Mexico accuses Carolina Herrera of plagiarism; It’s a cultural tribute, says the firm

The Ministry of Culture, asked Carolina Herrera “an explanation for the use of designs and embroidery of indigenous peoples”

Carolina Herrera’s new 2020 cruise collection inspired by “a sunrise in Tulum, the light of Lima, a walk through the city of Mexico (…) or the colors of Cartagena” has generated discomfort in the Government of Mexico, which accuses its designer, Wes Gordon, of cultural appropriation.

The Secretary of Culture, Alejandra Frausto, requested in a letter addressed to Carolina Herrera and the creative director of the firm, Wes Gordon, “an explanation for the use of designs and embroideries of native peoples”.

In that letter, Frausto vindicates “the cultural rights of the indigenous peoples” while requesting that “explain on what grounds they decided to make use of cultural elements whose origin is fully documented.”

“Carolina Herrera’s new 2020 cruise collection is inspired by a colorful and colorful Latin vacation, the dawn of Tulum, the waves in José Ignacio, the dancing in Buenos Aires or the colors of Cartagena”, explains the press release of the signature, belonging to the Puig group.

The designs do not seem to convince the government of Mexico – which considers that Carolina Herrera’s garments contain the worldview of Mexican indigenous peoples – more so when it is working on a bill that protects its art and creativity to avoid plagiarism.

One of the questioned models is a long white dress with bright embroidery of animals and flowers and Frausto points out in that letter that “this embroidery comes from the community of Tenango de Doria (Hidalgo), in these embroideries is the history of the community and each element has a personal, family and community meaning “.

Others are dresses above the knee with colorful embroidered flowers like those made in the region of the isthmus of Tehuantepec, in Oaxaca.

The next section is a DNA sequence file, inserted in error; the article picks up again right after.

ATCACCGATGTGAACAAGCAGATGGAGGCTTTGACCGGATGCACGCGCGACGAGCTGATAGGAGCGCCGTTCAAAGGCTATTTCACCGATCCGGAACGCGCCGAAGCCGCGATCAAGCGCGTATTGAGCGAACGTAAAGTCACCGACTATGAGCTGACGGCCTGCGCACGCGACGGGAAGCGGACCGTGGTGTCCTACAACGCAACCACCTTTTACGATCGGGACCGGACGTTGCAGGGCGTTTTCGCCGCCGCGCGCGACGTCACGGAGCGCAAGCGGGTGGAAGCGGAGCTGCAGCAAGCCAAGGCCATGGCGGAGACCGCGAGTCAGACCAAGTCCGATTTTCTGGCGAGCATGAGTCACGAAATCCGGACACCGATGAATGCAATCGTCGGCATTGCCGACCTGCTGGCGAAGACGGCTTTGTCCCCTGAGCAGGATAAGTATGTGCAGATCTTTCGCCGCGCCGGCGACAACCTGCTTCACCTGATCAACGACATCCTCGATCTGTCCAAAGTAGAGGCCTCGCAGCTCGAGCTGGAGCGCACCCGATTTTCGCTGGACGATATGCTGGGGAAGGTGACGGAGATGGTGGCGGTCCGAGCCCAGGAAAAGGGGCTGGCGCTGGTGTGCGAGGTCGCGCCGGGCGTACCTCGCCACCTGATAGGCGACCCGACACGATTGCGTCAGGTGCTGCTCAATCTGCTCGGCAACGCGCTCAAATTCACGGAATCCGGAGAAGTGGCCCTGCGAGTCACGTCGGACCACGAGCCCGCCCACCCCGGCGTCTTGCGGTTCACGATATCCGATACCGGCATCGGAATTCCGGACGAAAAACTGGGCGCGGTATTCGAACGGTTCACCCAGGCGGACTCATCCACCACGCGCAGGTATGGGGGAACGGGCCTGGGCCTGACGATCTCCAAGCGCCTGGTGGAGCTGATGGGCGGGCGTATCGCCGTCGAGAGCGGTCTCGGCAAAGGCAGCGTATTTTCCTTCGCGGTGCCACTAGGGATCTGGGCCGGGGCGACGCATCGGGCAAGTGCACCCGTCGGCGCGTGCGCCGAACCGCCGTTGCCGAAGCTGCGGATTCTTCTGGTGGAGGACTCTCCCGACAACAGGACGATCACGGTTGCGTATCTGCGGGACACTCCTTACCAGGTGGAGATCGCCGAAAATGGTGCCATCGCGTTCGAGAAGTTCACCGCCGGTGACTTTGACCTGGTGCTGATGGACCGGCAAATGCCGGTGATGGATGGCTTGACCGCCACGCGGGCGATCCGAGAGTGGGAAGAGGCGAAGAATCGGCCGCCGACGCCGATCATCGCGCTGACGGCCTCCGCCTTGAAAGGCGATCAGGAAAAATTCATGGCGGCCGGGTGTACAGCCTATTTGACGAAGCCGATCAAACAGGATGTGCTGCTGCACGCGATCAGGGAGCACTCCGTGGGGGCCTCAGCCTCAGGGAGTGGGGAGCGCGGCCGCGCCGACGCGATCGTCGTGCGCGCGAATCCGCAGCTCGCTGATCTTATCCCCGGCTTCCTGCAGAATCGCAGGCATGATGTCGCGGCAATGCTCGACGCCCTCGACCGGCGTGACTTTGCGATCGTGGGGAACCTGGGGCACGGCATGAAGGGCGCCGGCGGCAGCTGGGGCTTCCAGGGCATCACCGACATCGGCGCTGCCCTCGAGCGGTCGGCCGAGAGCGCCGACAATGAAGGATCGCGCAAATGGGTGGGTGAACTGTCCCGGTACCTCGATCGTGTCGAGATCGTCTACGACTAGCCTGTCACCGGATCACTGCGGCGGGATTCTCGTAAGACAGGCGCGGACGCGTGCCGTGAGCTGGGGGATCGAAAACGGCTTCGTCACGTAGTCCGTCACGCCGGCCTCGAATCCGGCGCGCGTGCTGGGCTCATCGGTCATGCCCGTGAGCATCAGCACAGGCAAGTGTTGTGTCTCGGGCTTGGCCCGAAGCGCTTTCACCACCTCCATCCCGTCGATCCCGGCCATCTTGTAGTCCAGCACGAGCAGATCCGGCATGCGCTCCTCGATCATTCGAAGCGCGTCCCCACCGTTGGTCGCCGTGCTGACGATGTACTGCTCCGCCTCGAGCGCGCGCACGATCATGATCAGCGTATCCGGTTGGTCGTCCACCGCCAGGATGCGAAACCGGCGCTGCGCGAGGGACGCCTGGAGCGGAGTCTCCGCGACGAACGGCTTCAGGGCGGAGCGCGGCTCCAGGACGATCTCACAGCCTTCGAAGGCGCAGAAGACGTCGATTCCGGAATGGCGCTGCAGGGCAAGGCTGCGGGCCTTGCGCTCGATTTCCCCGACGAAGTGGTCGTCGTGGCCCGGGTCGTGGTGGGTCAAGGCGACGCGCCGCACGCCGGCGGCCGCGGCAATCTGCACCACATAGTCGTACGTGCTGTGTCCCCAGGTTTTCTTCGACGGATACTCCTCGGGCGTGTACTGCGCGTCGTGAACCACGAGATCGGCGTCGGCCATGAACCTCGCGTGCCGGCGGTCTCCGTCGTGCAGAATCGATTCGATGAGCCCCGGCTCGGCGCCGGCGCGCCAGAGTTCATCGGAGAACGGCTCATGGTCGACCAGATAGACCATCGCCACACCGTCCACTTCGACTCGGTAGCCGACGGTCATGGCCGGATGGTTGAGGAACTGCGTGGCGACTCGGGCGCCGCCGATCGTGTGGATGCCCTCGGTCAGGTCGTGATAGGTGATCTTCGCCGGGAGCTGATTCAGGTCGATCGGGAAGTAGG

And a third case, in which Wes Gordon has designed some dresses with the typical sarape of Saltillo (Coahuila) that the Indians use to make warm clothes such as ponchos, jorongos, coats or blankets.

“It is a principle of ethical consideration that forces us to call attention and put on the table of sustainable development of the UN an urgent issue: promote inclusion and make visible to the invisible,” the letter ends.

After 37 years in the world of fashion and 72 fashion shows, Venezuelan Carolina Herrera bid farewell two years ago to the creative direction of the firm she created in 1981 and took the reins Wes Gordon, in charge of creating this latest collection Crucero 2020 that has generated annoyances to the Mexican government.

It is a tribute to the culture of Mexico, says the creative director

The creative director of Carolina Herrera, Wes Gordon, said that the garments of his collection Resort 2020 pay homage to the “Mexican cultural wealth”.

He explained through a statement that his collection “pays tribute to the richness of Mexican culture” and recognized the “wonderful and diverse artisanal work” of Mexico. The collection is inspired by its colors and its artisanal techniques.

“The presence of Mexico is indisputable in this collection,” said Wes Gordon, “it is something that is obvious and that I wanted to leave at all times as a sign of my love for this country and for the incredible work I have seen do there”.

“My admiration for artisan work through my trips to Mexico has grown over the years, and with this new collection I have tried to value this magnificent cultural heritage.”

But Carolina Herrera’s is not the only case that the Mexican government has considered plagiarism. Zara, Mango, Isabel Marant, Louis Vuitton, and Michael Kors, Santa Marguerite and Etoile have been some of the firms that have previously received a call from Mexico, which since last November is working on a law that safeguards indigenous culture.

Source: el sol de mexico

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